• Unaccompanied migrant children are some of the most vulnerable in Europe, subject to detention and brutality, unable to access their rights to education, health care, or to seek asylum, and left without adequate legal protections in domestic legal systems throughout the continent.1 One might think that in Western Europe, where child mortality is close to zero, and social services and institutions well developed, children’s rights would be more secure. Not, however, when the children in question are unaccompanied migrants.

    All too often the thousands of unaccompanied children arriving without parents or caregivers find themselves trapped in their status as migrants, with European governments giving little consideration to their vulnerabilities and needs as children. Many end up without the humane treatment Europe claims to stand for. Instead they may face exploitation, prolonged detention, intimidation and abusive police behavior, registration and treatment as adults after unreliable age exams, bureaucratic obstacles to accessing education, and abuse when detained or housed in institutions.

    Read the publication, "Caught in a Net: Unaccompanied Migrant Children in Europe" through the link below.

    Caught in a Net - Unaccompanied Migrant Children in Europe

  • Jul 24, 2014
    The public debate over the recent surge in child migrants across the US border with Mexico should spur Congress to reform US immigration policy, Human Rights Watch said today, releasing a multimedia feature jointly with Time magazine and Platon/The People’s Portfolio.
  • Jun 25, 2014
    The United States government’s policy of detaining unaccompanied migrant children, some for long periods, and providing inadequate processing puts them in harm’s way. On June 24, 2014, the US House of Representatives Committee on Homeland Security held a hearing on unaccompanied migrant children – children traveling without parents or guardians. Later today, the House Judiciary Committee will also hold a hearing on the issue.

Reports

  • Detention, Abuse, and Neglect of Migrant Children in Indonesia
  • Summary Returns of Unaccompanied Migrant Children and Adult Asylum Seekers from Italy to Greece
  • Adult and Child Migrants in Malta

Refugees and Migrants

  • Jul 24, 2014
    The public debate over the recent surge in child migrants across the US border with Mexico should spur Congress to reform US immigration policy, Human Rights Watch said today, releasing a multimedia feature jointly with Time magazine and Platon/The People’s Portfolio.
  • Jul 22, 2014
  • Jun 25, 2014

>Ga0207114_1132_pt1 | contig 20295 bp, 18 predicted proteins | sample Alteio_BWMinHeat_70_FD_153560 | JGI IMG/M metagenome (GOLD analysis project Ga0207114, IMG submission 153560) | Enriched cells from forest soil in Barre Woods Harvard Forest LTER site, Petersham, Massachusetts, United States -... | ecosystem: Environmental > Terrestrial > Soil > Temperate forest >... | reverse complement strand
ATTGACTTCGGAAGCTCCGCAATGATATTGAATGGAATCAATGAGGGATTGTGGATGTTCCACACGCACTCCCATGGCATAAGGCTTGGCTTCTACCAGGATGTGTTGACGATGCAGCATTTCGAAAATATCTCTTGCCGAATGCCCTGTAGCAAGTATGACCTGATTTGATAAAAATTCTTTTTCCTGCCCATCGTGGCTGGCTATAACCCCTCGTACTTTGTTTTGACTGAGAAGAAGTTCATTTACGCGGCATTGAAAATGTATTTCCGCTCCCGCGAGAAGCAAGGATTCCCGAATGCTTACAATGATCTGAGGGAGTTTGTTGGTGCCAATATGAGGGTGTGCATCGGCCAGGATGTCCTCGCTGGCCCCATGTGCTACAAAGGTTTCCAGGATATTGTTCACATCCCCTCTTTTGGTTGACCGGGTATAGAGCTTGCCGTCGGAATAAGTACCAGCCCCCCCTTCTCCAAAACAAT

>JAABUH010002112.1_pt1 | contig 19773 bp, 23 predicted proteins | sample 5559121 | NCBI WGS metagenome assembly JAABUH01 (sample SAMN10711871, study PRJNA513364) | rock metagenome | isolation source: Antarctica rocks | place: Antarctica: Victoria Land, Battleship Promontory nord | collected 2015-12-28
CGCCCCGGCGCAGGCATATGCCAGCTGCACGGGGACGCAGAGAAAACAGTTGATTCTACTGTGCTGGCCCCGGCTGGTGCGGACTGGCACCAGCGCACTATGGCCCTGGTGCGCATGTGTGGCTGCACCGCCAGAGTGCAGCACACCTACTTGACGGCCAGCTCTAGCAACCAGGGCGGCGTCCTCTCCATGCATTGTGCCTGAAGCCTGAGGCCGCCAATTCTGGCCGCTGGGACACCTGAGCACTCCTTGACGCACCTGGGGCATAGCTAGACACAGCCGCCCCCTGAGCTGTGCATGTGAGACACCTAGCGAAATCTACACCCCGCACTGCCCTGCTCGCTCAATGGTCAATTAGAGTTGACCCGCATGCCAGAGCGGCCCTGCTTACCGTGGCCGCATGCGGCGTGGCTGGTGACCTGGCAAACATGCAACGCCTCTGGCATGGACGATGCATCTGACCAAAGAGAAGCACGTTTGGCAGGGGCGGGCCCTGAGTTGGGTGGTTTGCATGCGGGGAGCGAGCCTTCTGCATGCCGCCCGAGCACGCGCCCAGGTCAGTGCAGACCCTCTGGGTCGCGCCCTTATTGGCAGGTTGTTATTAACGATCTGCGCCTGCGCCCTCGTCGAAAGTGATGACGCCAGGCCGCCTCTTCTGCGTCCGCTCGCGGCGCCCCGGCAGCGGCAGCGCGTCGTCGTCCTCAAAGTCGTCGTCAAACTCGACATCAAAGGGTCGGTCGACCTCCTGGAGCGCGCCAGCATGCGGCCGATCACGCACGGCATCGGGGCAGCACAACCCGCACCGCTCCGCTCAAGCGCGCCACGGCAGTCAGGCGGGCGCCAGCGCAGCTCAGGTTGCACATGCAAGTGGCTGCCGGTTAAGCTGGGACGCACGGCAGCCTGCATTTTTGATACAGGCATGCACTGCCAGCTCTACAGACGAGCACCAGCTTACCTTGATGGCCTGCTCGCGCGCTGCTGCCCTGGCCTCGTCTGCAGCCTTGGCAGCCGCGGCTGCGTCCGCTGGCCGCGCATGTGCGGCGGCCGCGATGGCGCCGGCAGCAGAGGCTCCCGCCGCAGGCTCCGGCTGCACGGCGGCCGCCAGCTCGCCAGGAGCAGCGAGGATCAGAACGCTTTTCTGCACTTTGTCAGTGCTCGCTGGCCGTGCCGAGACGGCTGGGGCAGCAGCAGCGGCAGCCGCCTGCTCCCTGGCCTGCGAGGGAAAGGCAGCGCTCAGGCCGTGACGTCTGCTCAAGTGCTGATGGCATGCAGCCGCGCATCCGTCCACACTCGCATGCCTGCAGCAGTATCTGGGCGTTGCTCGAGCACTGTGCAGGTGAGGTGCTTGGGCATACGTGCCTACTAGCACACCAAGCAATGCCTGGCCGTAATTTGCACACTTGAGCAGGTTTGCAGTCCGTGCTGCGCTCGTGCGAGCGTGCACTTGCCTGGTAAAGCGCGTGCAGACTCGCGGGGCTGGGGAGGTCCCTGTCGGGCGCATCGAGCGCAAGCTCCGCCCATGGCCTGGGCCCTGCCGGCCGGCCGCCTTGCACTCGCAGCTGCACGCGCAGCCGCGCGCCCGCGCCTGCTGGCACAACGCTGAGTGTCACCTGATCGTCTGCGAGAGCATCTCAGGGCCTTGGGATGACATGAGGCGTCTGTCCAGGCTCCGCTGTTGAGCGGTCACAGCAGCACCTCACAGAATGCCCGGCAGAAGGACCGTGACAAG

The United States government’s policy of detaining unaccompanied migrant children, some for long periods, and providing inadequate processing puts them in harm’s way. On June 24, 2014, the US House of Representatives Committee on Homeland Security held a hearing on unaccompanied migrant children – children traveling without parents or guardians. Later today, the House Judiciary Committee will also hold a hearing on the issue.
  • Jun 25, 2014
    There's no reliable evidence that putting families who enter the US illegally into detention centers actually deters unauthorized immigration. But there's plenty of evidence that it can cause children in those families severe harm – from anxiety and depression, to long-term cognitive damage. That's one big reason that family detention for immigration violations is banned under international law.
  • Jun 24, 2014
  • Jun 24, 2014
  • Jun 24, 2014
    When Human Rights Watch first saw Yemi, the 17-year-old boy was huddled on a concrete bench in the corner of a windowless, graffitied holding cell run by the French border police. Clad in a stiff new leather jacket but otherwise without clothing warm enough to face Paris in January, Yemi had been in the cell for nine hours.
  • May 9, 2014
    Mother’s Day can be particularly devastating for parents of migrant children.
  • Apr 10, 2014
    Last month I stood in a room at Roissy Charles de Gaulle airport in Paris, talking to a scared refugee boy and sharing a box of cookies. Abid was alone in France, without a parent or a guardian. But was he really in France? I was on French soil. But according to the French government, Abid, 16, was not in the same country as I. And under that Kafkaesque legal fiction, they kept him locked up at the airport.
  • Apr 8, 2014
    France detains as many as 500 children who arrive in the country alone each year in transit zones at the borders, where they are denied the protection and due process rights afforded other unaccompanied children on French territory. Any unaccompanied child who arrives in France should be admitted to the country and provided with shelter and care while their immigration claims are decided.